How to pick the best tree
• Before you go to a Christmas tree farm, measure the space where the tree will live — height and width — and bring that tape measure with you. Allow a few inches for a tree-topping ornament, such as a star, angel or Santa.
• Make sure you’ve got a good sturdy tree stand that will hold at least a gallon of water. If not, most tree farms sell them.
• Pick an evergreen variety to match your ornaments and decorating style. If you like to wrap the inside of the tree with hundreds of tiny white lights, pick a variety like Douglas fir that has soft needles that won’t tear up your hands. If you’ve got big, heavy ornaments, go for varieties with sturdy branches and open spaces between them — noble or Fraser firs would work well.
• In the field, walk around the tree a few times to make sure the trunk is straight and that it’s full on all sides. Give it a good shake to make sure it’s not already shedding tons of dead needles.
• After you’ve chosen the very best tree on the whole farm, you want to get it home and into a bucket of water as soon as you can. Most trees can be out of water for six to eight hours and still take up water, according to the National Christmas Tree Association (www.christmastree.org), but it’s best to make a fresh cut when you get home, lopping off another half-inch or so before setting it into the stand. This reopens the tree’s capillaries and keeps the sap flowing.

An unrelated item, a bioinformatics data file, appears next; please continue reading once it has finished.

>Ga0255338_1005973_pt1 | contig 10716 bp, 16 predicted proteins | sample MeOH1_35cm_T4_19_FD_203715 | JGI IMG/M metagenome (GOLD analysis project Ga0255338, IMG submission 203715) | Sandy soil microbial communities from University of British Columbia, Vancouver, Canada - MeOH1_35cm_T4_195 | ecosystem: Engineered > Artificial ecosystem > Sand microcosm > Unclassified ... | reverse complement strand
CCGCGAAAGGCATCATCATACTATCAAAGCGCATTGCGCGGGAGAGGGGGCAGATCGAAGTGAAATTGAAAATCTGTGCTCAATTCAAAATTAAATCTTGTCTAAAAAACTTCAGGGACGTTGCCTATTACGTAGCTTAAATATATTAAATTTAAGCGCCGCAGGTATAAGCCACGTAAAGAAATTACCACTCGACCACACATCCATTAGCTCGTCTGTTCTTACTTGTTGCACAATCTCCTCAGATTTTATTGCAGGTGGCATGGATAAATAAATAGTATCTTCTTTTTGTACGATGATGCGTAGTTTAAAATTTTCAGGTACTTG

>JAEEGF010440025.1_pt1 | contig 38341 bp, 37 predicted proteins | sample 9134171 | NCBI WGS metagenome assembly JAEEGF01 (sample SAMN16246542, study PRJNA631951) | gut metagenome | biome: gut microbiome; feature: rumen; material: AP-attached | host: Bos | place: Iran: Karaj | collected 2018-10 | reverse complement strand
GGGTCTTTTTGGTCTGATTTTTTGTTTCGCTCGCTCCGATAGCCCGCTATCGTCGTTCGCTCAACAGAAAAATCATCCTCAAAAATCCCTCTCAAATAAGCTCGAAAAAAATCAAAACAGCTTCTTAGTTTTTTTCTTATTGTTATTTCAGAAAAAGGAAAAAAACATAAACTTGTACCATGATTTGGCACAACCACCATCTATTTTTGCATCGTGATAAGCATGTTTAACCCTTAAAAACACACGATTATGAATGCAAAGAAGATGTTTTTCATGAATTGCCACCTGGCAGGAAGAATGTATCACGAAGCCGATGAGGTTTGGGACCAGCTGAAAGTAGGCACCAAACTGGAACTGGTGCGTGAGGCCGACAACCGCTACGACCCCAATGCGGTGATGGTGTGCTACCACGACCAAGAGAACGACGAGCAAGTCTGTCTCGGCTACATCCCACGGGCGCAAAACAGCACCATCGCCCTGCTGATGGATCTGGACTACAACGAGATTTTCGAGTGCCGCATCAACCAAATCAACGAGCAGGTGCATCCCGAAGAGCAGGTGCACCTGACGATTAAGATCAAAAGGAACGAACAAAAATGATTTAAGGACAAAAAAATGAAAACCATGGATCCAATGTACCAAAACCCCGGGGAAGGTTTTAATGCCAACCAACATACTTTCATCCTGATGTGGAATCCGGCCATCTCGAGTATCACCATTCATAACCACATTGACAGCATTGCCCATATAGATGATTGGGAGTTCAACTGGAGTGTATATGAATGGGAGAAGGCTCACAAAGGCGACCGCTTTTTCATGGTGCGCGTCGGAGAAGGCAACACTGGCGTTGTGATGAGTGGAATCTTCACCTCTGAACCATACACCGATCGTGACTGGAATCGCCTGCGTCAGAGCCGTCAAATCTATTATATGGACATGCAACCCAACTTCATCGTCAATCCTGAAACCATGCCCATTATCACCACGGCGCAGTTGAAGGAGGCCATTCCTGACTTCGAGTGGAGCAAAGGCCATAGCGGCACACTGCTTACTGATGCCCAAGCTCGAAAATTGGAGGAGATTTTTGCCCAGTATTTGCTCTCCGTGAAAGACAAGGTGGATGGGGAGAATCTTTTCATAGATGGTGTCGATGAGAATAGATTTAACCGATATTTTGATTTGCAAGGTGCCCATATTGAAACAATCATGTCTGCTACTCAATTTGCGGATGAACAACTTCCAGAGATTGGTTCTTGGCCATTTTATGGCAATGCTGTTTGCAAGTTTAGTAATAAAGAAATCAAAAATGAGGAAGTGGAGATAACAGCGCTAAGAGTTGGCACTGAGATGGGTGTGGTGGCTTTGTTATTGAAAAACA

• You’ll probably have to cut off a few bottom branches to get the tree to fit comfortably in the stand. Save them to decorate your mantel.
• Monitor the water level every day or two, keeping the stand reasonably full. Trees are particularly thirsty the first few days. Plain water is fine — no need for floral preservatives.
• Oops! If you let your tree dry out completely, you can use a power drill to open up a few holes in the base to get it to draw up water again.
• The cooler the room, the longer your tree will stay fresh and moist. Keep it away from sources of heat, including fireplaces, radiators, heating ducts and direct sunlight. Always switch off the lights when you go to bed or leave the house.
— Bill Cary